AHRQ offers tool to gauge hospitals' safety culture

March 21, 2005

Recognizing a need for healthcare systems to be able to evaluate employee attitudes about patient safety and quality improvements, the Medical Errors Workgroup of the Quality Interagency Coordination Task Force (QuIC) sponsored the development of a survey tool. The tool will help hospitals, and their departments, evaluate employees' support-or nonsupport-of safety and quality issues.

Recognizing a need for healthcare systems to be able to evaluate employee attitudes about patient safety and quality improvements, the Medical Errors Workgroup of the Quality Interagency Coordination Task Force (QuIC) sponsored the development of a survey tool. The tool will help hospitals, and their departments, evaluate employees' support-or nonsupport-of safety and quality issues.

Funded by the Agency for Healthcare Research & Quality in partnership with Premier Inc., the Department of Defense, and the American Hospital Association, the Hospital Survey on Patient Safety Culture was developed by Westat of Rockville, Md., and pilot-tested this past year in 21 U.S. hospitals.

In addition, the survey measures three hospital-level aspects of safety culture: hospital management support for patient safety (three items), teamwork across hospital units (four items), and hospital handoffs and transitions (four items).

Finally, four outcome variables are included: overall perceptions of safety (four items), frequency of event reporting (three items), patient safety grade (of the hospital unit) (one item), and number of events reported (one item).

The survey is paper-based, but is adaptable for Web use, can be modified to meet each hospital's specific needs, and may be used systemwide or within targeted departments.

Indian River Memorial Hospital in Vero Beach, Fla., conducted the survey among 1,200 staff-both clinical and nonclinical-via a Web-based version on the hospital intranet. All the directors received the survey results and could then go in and break it down by departments.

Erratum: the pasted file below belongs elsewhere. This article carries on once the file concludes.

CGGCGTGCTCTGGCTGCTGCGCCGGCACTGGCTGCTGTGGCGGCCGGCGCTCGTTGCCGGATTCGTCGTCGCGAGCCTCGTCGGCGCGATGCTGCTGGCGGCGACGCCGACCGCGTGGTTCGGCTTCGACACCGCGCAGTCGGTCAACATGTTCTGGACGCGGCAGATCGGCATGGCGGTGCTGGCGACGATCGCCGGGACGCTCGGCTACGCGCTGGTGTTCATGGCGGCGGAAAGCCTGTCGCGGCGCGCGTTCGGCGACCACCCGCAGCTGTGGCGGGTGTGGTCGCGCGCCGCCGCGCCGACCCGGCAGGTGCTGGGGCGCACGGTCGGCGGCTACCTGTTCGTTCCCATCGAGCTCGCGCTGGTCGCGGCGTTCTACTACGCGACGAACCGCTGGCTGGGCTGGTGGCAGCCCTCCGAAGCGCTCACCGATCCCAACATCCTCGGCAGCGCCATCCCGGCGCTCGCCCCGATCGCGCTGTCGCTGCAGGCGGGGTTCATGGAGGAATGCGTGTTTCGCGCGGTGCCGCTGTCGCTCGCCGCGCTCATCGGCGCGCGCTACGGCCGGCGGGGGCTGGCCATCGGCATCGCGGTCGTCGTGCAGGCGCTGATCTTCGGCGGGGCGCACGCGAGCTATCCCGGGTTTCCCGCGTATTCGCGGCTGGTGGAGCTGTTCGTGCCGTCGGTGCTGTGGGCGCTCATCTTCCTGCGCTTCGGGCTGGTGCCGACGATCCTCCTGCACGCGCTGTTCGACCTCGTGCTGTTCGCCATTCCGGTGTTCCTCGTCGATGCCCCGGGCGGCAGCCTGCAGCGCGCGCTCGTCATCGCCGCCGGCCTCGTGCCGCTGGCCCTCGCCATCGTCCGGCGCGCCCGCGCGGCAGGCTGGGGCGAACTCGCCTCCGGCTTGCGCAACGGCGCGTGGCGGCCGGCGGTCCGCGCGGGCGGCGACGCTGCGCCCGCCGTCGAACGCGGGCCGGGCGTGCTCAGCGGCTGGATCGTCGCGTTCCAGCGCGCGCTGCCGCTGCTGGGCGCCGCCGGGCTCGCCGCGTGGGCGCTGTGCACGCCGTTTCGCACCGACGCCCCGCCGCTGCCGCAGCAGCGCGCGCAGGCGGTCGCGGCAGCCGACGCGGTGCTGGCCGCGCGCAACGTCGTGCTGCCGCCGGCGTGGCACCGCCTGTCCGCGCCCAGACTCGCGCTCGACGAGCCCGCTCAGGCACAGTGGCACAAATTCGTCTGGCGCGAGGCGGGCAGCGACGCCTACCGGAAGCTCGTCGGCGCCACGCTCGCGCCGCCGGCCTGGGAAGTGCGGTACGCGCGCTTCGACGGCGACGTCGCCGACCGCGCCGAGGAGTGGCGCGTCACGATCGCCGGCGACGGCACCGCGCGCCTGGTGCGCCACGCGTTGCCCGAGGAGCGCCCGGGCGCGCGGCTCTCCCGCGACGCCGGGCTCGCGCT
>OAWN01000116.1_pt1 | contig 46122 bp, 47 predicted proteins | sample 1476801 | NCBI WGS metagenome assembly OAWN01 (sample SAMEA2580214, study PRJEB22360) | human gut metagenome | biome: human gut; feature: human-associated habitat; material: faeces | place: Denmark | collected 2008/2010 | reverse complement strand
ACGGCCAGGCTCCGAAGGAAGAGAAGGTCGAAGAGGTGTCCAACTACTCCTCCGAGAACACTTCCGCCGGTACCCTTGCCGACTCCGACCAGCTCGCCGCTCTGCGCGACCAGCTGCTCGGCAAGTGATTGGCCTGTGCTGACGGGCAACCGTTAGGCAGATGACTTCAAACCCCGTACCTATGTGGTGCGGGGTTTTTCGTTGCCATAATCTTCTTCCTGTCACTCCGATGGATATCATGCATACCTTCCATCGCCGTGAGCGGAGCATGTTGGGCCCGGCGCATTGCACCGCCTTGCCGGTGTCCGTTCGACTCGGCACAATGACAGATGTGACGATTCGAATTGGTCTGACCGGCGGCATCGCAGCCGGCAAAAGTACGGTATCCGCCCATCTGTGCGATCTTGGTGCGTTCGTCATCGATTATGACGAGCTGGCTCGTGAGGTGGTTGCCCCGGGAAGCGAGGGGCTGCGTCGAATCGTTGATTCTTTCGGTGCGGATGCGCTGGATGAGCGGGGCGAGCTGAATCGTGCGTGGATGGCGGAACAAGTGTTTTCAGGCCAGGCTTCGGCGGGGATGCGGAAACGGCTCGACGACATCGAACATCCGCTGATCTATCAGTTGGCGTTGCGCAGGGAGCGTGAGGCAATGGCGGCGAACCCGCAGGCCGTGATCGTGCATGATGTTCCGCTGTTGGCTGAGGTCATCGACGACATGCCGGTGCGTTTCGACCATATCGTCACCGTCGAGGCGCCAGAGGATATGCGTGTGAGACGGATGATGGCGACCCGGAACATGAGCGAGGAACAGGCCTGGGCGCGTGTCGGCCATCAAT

In the pharmacy department, nine pharmacists and 10 other pharmacy staff participated on a voluntary basis. Se Choi, Pharm.D., director of pharmacy services, found the survey to be "a very good tool."

Explaining how the survey was beneficial, Choi pointed specifically to the communications section and Question 1: We are given feedback about changes put into place based on event reports. She said four employees responded very negatively on that, so the hospital obtained a score of 3.3 (on a scale of 1 to 5). "That's low; we should be higher." And as regards Question 4: Staff feel free to question the decisions or actions of those with more authority, she said, "We had eight pharmacy staff state they didn't feel they could question the decision-that's not the culture I want. Everybody should be able to question or enter some issues. So although I don't know who gave the low scores, there is definitely a need for improvement. So these are very useful and powerful data that we can actually work at improving."

The survey was completed in the fall, and Choi has already taken steps to put the data to use. Indian River plans to redo the survey after one year, and Choi looks forward to seeing how these new initiatives will affect responses in the follow-up.